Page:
As with all unfolding crises, more revelations are coming out after media reports broke an expose about how London-based data analytics firm Cambridge Analytica harvested private information from more than 50 million Facebook users in developing techniques to support US President Donald Trump's 2016 election campaign, sparking fresh outcry over data privacy violations at the world's largest social media network.
Here is a timeline of the story so far.
Social media giant Facebook knew ahead of time that on Saturday, the New York Times and The Guardian's Observer would issue bombshell reports to expose a data leak concerning tens of millions of its users.
In a bid to protect itself, Facebook proceeded to send letters to the media firms laying out its legal case for why this data leak did not constitute a "breach", and in a blog post, it scooped the reports using their information, saying why it was suspending Cambridge Analytica from its site.
The two newspapers broke reports on how Cambridge Analytica played a role in harvesting and misusing private and personal information from more than 50 million Facebook users, adding that the data breach was one of the largest in the history of Facebook.
They quoted whistleblower Christopher Wylie, who helped set up the firm and worked with an academic Aleksandr Kogan at Cambridge University to obtain the data, as saying the system could profile individual voters to target them with personalised political ads.
US and British lawmakers demanded that Facebook explain how the firm was able to harvest personal information without the social network's alerting users. US senators also called on Facebook chief executive Mark Zuckerberg to testify before Congress.
Attorneys-general from the US states of Massachusetts and Connecticut launch investigations into how the Facebook data was handled, and the UK Information Commissioner's Office is also pursuing a warrant to search Cambridge Analytica's office in London.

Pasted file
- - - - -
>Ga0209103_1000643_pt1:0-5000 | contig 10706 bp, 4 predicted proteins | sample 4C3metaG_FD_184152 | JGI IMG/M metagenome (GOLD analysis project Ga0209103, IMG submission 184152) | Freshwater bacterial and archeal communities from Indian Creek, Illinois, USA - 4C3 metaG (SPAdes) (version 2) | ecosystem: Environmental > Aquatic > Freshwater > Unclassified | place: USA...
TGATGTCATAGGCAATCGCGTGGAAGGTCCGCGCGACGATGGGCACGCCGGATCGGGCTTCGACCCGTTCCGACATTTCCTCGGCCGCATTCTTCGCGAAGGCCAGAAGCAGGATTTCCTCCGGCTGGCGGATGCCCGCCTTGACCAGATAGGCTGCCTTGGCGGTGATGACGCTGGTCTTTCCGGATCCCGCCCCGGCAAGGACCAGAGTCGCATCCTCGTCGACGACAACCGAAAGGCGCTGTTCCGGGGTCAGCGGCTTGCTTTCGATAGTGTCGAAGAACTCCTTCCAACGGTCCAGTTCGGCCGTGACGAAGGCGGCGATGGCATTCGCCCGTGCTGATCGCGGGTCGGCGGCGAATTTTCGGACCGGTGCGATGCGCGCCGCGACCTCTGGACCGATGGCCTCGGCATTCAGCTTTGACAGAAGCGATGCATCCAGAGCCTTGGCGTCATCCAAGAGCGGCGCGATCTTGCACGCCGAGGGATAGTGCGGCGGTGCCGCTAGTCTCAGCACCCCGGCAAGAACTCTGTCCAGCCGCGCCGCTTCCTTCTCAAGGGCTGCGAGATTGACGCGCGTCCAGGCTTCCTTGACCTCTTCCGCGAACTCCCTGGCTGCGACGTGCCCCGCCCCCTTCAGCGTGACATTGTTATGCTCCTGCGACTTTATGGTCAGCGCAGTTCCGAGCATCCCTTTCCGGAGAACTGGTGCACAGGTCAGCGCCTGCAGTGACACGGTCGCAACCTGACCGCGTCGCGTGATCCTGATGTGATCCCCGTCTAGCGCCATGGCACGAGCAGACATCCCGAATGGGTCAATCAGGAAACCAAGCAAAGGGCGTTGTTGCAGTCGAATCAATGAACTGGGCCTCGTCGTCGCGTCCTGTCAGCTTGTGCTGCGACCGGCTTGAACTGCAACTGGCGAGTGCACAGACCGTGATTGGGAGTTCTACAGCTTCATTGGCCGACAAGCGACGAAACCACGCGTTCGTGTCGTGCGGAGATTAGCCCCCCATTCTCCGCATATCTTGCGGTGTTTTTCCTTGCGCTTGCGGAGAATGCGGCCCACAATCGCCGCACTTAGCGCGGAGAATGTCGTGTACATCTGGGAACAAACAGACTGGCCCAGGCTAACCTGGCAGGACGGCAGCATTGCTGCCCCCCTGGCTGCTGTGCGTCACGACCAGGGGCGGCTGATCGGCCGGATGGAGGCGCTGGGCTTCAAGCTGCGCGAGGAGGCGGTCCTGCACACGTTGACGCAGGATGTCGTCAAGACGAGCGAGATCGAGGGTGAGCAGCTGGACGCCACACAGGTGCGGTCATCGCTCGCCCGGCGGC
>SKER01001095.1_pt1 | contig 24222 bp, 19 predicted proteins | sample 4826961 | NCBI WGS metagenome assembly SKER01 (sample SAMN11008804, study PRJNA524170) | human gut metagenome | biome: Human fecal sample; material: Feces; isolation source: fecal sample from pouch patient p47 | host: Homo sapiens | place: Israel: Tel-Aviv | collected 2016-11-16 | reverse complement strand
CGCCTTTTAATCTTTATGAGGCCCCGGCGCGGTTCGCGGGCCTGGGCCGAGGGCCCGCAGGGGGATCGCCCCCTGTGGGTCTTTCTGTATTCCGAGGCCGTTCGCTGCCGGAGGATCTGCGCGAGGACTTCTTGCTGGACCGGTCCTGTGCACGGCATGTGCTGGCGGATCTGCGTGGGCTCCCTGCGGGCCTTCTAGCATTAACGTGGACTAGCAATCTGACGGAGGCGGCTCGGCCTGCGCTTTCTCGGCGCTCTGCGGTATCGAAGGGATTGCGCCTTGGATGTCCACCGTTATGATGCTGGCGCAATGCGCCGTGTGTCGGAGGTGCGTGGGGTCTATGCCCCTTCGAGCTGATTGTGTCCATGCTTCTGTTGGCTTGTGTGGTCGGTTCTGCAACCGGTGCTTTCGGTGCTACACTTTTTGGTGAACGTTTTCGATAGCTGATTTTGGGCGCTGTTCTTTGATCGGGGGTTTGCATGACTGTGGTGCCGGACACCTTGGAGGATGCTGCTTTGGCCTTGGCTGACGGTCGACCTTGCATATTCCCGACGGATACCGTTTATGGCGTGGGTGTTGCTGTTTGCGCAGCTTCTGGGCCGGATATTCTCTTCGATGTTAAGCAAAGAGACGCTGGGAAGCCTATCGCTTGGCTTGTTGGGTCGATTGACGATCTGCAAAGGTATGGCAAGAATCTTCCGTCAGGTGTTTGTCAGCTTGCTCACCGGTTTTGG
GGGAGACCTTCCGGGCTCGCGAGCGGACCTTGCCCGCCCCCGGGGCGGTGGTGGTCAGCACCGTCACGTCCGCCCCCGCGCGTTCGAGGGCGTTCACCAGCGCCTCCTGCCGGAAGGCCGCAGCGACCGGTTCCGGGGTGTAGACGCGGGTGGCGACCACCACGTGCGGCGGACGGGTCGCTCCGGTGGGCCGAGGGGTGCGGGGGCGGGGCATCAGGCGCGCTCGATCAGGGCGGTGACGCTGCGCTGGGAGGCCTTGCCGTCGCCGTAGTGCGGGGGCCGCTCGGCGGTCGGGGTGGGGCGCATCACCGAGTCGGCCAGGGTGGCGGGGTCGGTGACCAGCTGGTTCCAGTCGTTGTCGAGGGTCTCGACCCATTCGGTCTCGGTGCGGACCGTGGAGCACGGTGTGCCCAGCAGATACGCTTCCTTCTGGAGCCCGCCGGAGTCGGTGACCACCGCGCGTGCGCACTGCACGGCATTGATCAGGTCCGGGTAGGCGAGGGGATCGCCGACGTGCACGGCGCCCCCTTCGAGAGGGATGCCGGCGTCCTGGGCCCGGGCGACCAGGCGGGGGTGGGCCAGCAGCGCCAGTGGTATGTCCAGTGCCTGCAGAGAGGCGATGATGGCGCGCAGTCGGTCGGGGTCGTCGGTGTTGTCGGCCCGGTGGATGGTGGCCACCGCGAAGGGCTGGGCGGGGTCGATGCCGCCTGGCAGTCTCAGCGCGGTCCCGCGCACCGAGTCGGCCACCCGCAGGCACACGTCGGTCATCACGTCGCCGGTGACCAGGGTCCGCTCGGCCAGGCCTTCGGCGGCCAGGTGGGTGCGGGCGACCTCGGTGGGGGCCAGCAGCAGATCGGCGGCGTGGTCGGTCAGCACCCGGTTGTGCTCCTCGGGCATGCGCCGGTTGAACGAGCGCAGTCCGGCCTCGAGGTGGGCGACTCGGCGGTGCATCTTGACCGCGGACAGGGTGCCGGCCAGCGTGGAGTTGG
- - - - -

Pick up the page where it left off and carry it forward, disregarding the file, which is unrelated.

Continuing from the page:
Britain's Channel 4 News reports that, based on secretly recorded video, Cambridge Analytica secretly stage-managed Kenya President Uhuru Kenyatta's campaigns in the hotly contested 2013 and 2017 elections. The firm proceeded to deny the report.
Facebook's chief of security Alex Stamos announced that his role has shifted to focusing on emerging risks and election security at the global social network after the New York Times reported he was leaving Facebook in the wake of internal clashes over how to deal with Russian actors using the platform to spread false or exaggerated stories to cause division among US voters.
The BBC reported that the head of the European Parliament said it would investigate to see if the data was misused, and a spokesman for British Prime Minister Theresa May said she was "very concerned" about the revelations.
Cambridge Analytica suspends its chief executive Alexander Nix after broadcaster Channel 4 aired a second undercover video in which he claims the firm's online campaign played a decisive role in Trump's 2016 election victory.
Malaysia's ruling coalition Barisan Nasional (BN) becomes embroiled in the scandal as the opposition questioned Prime Minister Najib Razak's role in using the big data firm to score wins in the country's 2013 polls. But the administration has denied employing the firm, and said any services were provided personally to former BN leader turned opposition politician Mukhriz Mahathir.
Shareholders sued Facebook in San Francisco federal court in a class action, saying that they suffered losses after the data privacy violations disclosure.
The Federal Trade Commission (FTC) opens an investigation into whether Facebook violated an 2011 consent decree with the agency on data privacy.
A lawyer for Christopher Wylie confirms that he plans to accept an invitation from the US House Intelligence Committee Democrats to give an interview, as part of their effort to continue to investigate Russian interference in the election, including possible ties to the Trump campaign.
Facebook take steps to prevent what it calls fake news during Mexico's presidential campaign. It placed full-page ads in prominent Mexican newspapers, including El Financiero, under the title "Tips To Detect Fake News".
Cambridge University psychology academic Aleksandr Kogan appears in a CNN interview and says he had been made a scapegoat by Facebook and Cambridge Analytica, and that the accuracy of the dataset had been exaggerated and was more likely to hurt Trump's campaign.
Fears of increased regulation over social media firms triggered market sell-off of technology stocks like Facebook, Snap and Twitter.
Facebook's shares tumbled more than 9 per cent in the past week, losing US$60 billion (S$79 billion) of its stock market value since the scandal broke.
SOURCES: REUTERS, BLOOMBERG, AGENCE FRANCE-PRESSE, NYTIMES, BBC